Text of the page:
Mutual Daily Mutterings
Quote of the day…
“English? Who needs that? I’m never going to England”.…Homer Simpson
Chart du jour…US break evens..
Overview…”kicking the can”
- An up session in offshore markets overnight. Risk appetite received a boost from some progress being made in the US debt-ceiling talks with the can kicked down the road through to December. While not a lasting solution, the goldfish like minds of the collective market hive mind was clapping joyfully like a one-year-old child shown a shiny new bauble. European markets were running hard early on news that Uncle Putin would be bringing some Russian gas to the party, easing some of their energy concerns this winter. US markets jumped enthusiastically early, fuelled by buoyant European leads, and boosted by debt ceiling headlines, however gains were pared back a tad later in the session on news that China plans to tighten its supervision over technology companies.
- Bonds have been more mixed, with the US curve continuing to bear steepen – where the long end rises faster than the front end – with 10 year yields up +5 bp to 1.57%, with the 10-year break evens increasing +2.5 bps to 2.47%. Higher oil prices were likely a key driver in these moves. In Europe, however, sovereign yields were mostly a touch lower and BEIs softened as gas prices eased.
- Debt ceiling specifics…. Senate leaders reached a deal to raise the US debt ceiling until December 3, forestalling the imminent threat of default. The agreement lifts the borrowing cap by US$480bn. While the compromise averts an immediate crisis, the partisan battle will ramp back up just as Congress deals with a funding deadline and as Democrats try to muscle through their infrastructure and tax-and-spending plans. Just another day in US politics really.
- Markets and investor sentiment have been buffeted over the past month by an array of worries, some temporary and fixable, some more entrench with no obvious solution. Specifically, an energy crisis, elevated inflation, reduced stimulus, slower growth, and uncertainty around the US government’s ability to fund itself. Of these headwinds, and as per prior comments, the latter is the most likely to resolve itself within a relatively determinable time frame – give or take. But it’s only a temporary solution. Nevertheless, it’ll move to the backburner for a few months at least. Then markets will again hone in on inflation and growth concerns, both of which have widely variant views and expectations. Time will tell which views are the right ones.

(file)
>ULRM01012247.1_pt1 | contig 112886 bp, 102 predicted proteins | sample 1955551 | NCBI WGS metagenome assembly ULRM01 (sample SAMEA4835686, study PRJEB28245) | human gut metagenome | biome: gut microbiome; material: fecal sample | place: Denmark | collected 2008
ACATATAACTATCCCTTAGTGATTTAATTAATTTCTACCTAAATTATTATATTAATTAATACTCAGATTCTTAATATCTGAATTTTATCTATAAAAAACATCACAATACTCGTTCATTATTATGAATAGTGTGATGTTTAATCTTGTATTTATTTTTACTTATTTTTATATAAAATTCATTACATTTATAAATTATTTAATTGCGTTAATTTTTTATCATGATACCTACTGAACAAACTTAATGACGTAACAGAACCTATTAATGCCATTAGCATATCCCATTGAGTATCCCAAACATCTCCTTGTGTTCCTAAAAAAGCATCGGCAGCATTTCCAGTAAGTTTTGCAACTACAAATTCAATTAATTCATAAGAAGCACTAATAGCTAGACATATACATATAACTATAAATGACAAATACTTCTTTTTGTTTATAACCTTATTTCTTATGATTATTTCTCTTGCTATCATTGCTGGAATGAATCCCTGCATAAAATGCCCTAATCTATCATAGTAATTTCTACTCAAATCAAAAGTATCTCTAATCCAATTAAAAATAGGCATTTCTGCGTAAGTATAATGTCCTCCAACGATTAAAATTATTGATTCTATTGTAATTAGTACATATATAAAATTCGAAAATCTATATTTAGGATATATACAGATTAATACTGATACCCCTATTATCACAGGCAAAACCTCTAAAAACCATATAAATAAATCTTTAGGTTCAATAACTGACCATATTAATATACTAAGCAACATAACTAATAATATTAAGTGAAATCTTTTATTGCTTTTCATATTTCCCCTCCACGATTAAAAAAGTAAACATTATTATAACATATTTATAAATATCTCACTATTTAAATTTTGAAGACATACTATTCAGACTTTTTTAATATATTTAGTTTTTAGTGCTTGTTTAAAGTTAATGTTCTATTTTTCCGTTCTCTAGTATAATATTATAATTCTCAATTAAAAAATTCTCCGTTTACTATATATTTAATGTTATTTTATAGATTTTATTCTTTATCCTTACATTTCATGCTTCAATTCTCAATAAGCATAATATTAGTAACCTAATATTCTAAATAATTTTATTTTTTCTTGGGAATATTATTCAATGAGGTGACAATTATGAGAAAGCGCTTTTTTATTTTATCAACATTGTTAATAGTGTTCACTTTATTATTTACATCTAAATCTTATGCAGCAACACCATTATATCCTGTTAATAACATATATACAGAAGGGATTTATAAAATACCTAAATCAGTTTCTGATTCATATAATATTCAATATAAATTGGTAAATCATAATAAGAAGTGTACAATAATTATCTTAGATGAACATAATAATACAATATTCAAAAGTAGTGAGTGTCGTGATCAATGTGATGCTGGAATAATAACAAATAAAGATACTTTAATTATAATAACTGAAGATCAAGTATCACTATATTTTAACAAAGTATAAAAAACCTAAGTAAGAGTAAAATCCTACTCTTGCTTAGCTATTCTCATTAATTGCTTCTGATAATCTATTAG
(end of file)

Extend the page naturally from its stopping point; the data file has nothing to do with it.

- Offshore Stocks – a positive session across the board on easing headwinds…for now. The S&P 500 hit intra-day gains of +1.5%, but then the Chinese tech headlines hit, talking some wind out of the sails. By day’s end the index was up +0.8% with just over three-quarters of stocks advancing and all but one sector, Utilities (-0.5%), gaining ground. Discretionary (+1.5%), Materials (+1.4%) and Healthcare (+1.3%) led the gains. I’m still concerned about valuations relative to remaining risks. Having said that, what are the risks of a meaningful sell off over the near term (i.e. this quarter)? In a word, I’d say modest. While policy support is easing – tapering – the Fed is still growing its balance sheet, and there is no expectation they will actively sell-down assets once buying ends. Accordingly, liquidity in the system will remain elevated.
- I’ve dusted off some old school measures to determine whether the broader market is over-valued or not (charted below). The chart to the left details the capitalisation of US stocks (the Wilshire 5000), as a % of US GDP through time. This is a popular measure touted by Warren Buffett with the guide being when the ratio is between 71% and 93%, the market is ‘fairly valued’. Any measure above or below this range indicates degrees of over and under valuation. Anything above 135% is considered ‘significantly overvalued’. The current ratio is 200%, an all-time record high, so by this measure valuations are frothy, volcanic even.